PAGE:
Some consider this hurdle to be good news. One concern with the creation of human/animal chimeras is that the chimera will be too human. For instance, researchers don’t want human cells to contribute to the formation of the brain and reproductive systems. (In this study, the human cells did not become precursors of brain cells that can grow into the central nervous system. Rather, they were developing into muscle cells and precursors of other organs). There is this possibility, but scientists have ways in the lab to prevent this from happening, such techniques include terminating the experiment before the chimeric embryo is fully developed or born, and genetically and epigenetically directing the stem cells away from developing in those organs.


The next step, for the researchers, will be to develop strategies to improve the human cell contributions to the pig embryo before trying to combine it with CRISPR-Cas9 technology. They would like to reach about 0.1 to 1 percent of human cell contribution – now we only observe very few human cells, around one cell in 100,000 pig cells.The scientists’ other next challenge is to improve efficiency and guide the human cells into forming a particular organ in pigs.

To do this, the researchers are using CRISPR to perform genome editing on the pig genome, as they did with mice, to open gaps that human cells can fill in. The work is in progress.

The ultimate goal of producing organs for transplantation is still in the distant future. There was, however, another important step made this week. In a study published from the University of Tokyo, scientists reported having successfully transplanted a mouse pancreas generated in a rat back into a mouse. That organ remained functional for more than a year. The success of the study is a welcome sign that the strategy can actually work – so they were very happy to see those results.

How scientists are preparing for a world without antibiotics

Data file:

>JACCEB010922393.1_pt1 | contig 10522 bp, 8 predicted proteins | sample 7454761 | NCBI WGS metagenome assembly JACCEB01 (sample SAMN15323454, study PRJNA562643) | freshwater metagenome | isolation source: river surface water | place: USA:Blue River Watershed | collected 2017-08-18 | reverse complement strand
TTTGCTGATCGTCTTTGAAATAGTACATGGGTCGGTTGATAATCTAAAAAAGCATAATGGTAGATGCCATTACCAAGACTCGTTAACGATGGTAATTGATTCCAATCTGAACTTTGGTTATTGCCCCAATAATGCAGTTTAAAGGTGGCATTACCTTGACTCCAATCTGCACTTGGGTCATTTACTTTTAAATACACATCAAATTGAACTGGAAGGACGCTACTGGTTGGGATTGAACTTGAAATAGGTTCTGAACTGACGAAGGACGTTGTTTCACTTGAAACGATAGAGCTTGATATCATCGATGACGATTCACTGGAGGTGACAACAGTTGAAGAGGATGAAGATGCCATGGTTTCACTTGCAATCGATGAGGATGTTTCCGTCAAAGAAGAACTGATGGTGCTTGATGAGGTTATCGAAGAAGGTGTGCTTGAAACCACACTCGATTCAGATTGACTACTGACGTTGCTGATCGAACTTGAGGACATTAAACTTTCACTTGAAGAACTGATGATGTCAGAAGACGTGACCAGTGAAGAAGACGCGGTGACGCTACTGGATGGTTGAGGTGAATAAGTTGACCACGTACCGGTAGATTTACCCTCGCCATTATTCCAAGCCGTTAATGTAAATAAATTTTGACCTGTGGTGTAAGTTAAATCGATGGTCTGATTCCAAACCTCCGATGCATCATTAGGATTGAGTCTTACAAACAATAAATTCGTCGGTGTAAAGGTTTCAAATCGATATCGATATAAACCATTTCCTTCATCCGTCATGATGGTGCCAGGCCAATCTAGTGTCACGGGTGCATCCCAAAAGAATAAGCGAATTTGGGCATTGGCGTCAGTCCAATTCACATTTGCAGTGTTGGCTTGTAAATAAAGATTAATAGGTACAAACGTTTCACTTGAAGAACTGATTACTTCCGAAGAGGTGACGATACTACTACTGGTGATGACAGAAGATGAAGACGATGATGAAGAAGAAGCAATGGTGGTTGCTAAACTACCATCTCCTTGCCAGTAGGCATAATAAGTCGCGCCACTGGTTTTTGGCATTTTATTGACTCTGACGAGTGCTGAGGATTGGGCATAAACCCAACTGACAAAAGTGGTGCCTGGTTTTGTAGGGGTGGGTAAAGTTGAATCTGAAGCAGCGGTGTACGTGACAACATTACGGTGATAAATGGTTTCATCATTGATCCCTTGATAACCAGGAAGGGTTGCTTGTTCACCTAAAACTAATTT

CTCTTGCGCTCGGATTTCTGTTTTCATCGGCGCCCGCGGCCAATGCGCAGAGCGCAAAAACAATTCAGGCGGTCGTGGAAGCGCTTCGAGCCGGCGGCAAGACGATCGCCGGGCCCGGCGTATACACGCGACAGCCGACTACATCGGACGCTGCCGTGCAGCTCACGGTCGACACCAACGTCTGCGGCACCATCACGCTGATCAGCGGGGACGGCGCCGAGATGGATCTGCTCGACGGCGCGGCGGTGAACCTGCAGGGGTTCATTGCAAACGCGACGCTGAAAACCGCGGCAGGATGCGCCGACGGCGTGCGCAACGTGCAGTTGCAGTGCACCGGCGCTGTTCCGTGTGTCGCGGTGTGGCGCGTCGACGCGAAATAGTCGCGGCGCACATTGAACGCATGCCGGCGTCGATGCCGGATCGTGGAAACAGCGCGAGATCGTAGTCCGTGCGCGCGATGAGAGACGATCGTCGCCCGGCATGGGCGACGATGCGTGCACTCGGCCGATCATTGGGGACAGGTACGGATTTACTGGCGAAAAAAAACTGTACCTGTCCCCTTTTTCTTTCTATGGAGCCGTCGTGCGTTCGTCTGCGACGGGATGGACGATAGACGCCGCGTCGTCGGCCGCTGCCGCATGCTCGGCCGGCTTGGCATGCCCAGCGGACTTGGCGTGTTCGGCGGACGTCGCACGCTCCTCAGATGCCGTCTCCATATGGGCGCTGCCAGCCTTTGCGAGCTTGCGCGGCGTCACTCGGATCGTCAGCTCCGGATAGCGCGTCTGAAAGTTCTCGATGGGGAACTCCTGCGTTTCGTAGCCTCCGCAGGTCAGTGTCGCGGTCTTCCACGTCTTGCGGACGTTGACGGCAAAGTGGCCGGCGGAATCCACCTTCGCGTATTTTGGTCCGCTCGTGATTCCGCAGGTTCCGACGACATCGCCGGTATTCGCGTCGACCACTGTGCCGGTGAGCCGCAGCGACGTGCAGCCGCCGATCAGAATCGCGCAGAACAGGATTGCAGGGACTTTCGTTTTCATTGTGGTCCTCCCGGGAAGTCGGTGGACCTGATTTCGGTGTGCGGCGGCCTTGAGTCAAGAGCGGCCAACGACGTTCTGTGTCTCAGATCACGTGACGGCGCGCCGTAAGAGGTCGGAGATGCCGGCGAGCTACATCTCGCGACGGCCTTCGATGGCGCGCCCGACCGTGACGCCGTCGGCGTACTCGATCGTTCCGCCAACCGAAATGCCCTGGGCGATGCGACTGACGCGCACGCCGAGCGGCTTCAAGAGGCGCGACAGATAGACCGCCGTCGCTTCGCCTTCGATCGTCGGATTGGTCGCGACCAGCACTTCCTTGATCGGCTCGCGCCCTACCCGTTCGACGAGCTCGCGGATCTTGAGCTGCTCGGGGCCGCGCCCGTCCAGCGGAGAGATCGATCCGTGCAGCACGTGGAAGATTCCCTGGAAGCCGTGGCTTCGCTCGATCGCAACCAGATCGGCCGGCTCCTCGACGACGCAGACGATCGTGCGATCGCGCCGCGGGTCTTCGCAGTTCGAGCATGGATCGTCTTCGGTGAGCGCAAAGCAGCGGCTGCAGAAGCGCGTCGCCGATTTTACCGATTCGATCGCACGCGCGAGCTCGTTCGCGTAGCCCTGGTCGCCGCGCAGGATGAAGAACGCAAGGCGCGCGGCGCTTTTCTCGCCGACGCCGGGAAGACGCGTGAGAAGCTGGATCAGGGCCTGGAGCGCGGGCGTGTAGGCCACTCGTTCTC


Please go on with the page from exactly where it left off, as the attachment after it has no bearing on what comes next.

Antibiotics have protected us for 70 years, but now they’re losing their edge. Bacteria are becoming resistant to antibiotics that used to wipe them out through mutations that occur in their DNA.

If this issue is not addressed, it will kill 10 million a year by 2050, costing the global economy $1 trillion.

Those with weakened immune systems would be particularly vulnerable, but everyone is at risk of being infected by this type of bacteria. One reason why this is such a big deal is that antibiotics may end up useless against small infections, say, from a small cut or wound.

Some ideas have been formulated by medical scientists as to how to tackle the issue.

  1. Disarm the bacteria

Bacteria don’t need to be destroyed for them to not cause harm. Attacking the weapons that make them harmful means that the bacteria will still be there, but consequences of the infection won’t be severe, giving the immune system a chance to combat the infection.

If a drug doesn’t actually kill bacteria, there is a less chance of bacteria DNA evolving so mutating to overcome the antibiotic.

2. Get rid of their toxins using nanoparticles

Many bacteria secrete toxins that damage the cells of their host, e.g. pore-forming toxins, that punch holes in cells. Nanoparticles coated with red blood cell membranes draw in toxins that would otherwise attack healthy cells, and theses can serve as a sponge to soak up all the toxins.

The downside to this method is that is very expensive, and also quite difficult to direct the nanoparticles around the body to the point of infection. Since the nanoparticles are foreign particles, they may also trigger an immune response. More research would still need to be done on how to prevent the nanoparticles from breaking down and accumulating in the body.

3. Nanoparticles for delivery

Using nanoparticles, scientists have been able to deploy thousands of concentrated hitd of drugs. This was because the nanoparticle used in this case easily stuck to bacterial membranes and allowed for the release of the drug right onto the bacteria. This then overwhelmed the bacteria’s resistance mechanisms and ensured that the antibiotics could do their job.